from the editor's desk

A Review of Norman Morrissey’s ‘Strandloop’

Norman Morrissey, Strandloop, Fish Hoek, South Africa: Echoing Green Press 2016. R290 pp. 174. ISBN: 978-0-9870099-2-0

Tony Voss

Norman Morrissey, born in 1949, has ‘made poems every day since 1979’. This work has earned him a distinct reputation in his native land, he has also published in the United Kingdom and the United States.

This volume is ‘a beachcomb through the poems [he has] published in various ways from 1979 to 2015’. The first poem in Strandloop (Beachwalk), ‘Today: 26 August 1979’, may be the first poem he composed. The approach to observing detail in this poem is characteristic of the piece as a whole. The experience is given a Gregorian date, and located by details of the southern hemisphere season including the sight of identifiable birds. If the stork is a white stork, it may be a summer visitor or a resident (here probably the latter). The swift, which is marked as migratory (perhaps from Italy or Spain), may be the Eurasian (European). The speaker is first an observer, his field of reference includes Blake illuminations, heavy metal (if ‘a Bedouin axe’ is a kickaxe guitar), Michelangelo, the Bible and Shakespeare, but soon he is a worker in the field and a father. The wording ‘…grow away’ ironically echoes ‘go away’ and the feeling that any day may be an Edenic opportunity is tempered by a sense that seasonal change is both a pattern and a routine. That this is a real beginning, a significant coming to awareness and change of direction, is recorded in the second poem ‘Notes to Myself’. Here, as a poet, he has found a ‘vein’ to tap and a way of talking about ‘That old cliché of my struggles’ which:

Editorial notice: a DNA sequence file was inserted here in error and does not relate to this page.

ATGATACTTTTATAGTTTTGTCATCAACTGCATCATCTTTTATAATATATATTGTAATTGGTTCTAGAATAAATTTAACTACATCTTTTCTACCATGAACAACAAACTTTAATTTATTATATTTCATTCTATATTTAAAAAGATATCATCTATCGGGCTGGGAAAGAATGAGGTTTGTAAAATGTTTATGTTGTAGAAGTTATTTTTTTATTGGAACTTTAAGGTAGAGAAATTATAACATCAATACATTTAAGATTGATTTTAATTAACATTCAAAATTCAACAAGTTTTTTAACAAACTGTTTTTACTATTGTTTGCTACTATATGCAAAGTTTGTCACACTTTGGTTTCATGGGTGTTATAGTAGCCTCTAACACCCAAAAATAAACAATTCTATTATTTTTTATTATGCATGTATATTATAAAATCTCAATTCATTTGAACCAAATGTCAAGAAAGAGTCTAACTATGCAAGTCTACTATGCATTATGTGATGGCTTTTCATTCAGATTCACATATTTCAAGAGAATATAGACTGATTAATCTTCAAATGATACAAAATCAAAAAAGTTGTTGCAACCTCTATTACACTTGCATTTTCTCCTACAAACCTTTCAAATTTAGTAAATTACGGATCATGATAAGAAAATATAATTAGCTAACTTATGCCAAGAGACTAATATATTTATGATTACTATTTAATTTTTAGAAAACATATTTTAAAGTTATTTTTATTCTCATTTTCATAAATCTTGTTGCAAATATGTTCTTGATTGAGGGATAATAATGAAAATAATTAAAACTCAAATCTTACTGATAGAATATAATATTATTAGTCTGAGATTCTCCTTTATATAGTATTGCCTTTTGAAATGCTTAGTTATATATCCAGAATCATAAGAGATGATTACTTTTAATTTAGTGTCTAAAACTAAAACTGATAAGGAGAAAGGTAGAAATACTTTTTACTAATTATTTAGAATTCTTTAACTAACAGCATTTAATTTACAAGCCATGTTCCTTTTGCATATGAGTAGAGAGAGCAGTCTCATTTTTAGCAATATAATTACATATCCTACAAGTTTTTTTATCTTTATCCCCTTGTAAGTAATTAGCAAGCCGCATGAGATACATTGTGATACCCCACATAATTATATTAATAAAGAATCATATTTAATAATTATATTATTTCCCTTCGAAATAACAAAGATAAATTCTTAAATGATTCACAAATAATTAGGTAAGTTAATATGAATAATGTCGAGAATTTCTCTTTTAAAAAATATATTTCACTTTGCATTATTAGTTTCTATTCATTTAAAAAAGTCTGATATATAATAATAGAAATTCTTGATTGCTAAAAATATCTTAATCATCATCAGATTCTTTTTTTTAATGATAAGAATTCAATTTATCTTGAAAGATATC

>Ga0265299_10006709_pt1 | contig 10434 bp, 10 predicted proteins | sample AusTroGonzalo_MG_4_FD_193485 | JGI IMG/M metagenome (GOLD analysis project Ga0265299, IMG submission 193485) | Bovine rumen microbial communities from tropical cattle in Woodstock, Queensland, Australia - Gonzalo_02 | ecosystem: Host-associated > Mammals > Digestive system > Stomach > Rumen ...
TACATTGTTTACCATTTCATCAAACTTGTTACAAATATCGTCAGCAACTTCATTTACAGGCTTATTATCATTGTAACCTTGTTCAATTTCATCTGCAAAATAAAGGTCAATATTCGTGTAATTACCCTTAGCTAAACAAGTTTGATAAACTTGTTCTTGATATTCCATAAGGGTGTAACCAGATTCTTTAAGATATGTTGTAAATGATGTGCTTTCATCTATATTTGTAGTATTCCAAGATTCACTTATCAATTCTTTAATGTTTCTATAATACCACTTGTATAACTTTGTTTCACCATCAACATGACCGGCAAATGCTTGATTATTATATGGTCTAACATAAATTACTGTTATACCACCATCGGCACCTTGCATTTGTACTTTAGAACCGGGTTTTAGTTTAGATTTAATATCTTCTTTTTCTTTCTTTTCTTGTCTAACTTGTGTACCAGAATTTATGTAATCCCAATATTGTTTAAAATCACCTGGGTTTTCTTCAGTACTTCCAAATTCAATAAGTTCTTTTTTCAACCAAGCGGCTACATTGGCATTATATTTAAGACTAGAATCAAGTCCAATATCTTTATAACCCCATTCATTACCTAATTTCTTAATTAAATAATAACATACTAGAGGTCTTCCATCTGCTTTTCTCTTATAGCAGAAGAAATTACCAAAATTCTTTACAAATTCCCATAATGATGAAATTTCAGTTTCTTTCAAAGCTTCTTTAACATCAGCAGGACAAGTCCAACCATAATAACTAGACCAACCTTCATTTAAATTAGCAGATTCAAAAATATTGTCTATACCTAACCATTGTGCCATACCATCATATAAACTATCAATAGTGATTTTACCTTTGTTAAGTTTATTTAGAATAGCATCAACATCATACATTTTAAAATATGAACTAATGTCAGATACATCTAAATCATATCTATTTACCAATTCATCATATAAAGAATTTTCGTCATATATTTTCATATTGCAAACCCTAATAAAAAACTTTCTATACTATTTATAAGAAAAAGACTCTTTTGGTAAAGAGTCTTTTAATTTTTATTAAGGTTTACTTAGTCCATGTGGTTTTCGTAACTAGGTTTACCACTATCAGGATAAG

…has really suffered things, has piloted itself
By real mad stars, wrecked for real…
(‘Notes to Myself’)

These early poems, then, establish themes and characteristics that will steadily emerge more fully as Strandloop progresses: nature simply observed, work, family, emotional and psychological candour, and a willing and distinctive acknowledgement of poetic precedent and example.

Apart from the recognisable ecology of his settings, Norman Morrissey identifies in imagination with South Africa in a number of ways. Strandloop as a ‘beachcomb’ aligns the poet with the strandloper San1, and one poem identifies him as a member of that group (‘Strandlopers’), while in ‘Beachcomber’ the poet hears the message:

Grab the bright shells tumbling in the waves—

Poesis itself is a kind of beachcombing. The shells the Strandlopers are likely to have gathered are pêlemoen: emptied of their flesh they are still to be found in middens beneath the beaches of the Overberg. Norman Morrissey’s stronger association, however, is with the inland Bushmen. The cave-painter’s works are:

Fine-wrought windows on Eternity
Left like lark eggs on the veld.

The Bushman marks the southern limit of ‘The Africa of my myriad conceptions’: the northern limit is Egypt, whose mythology the poet evokes on a number of occasions.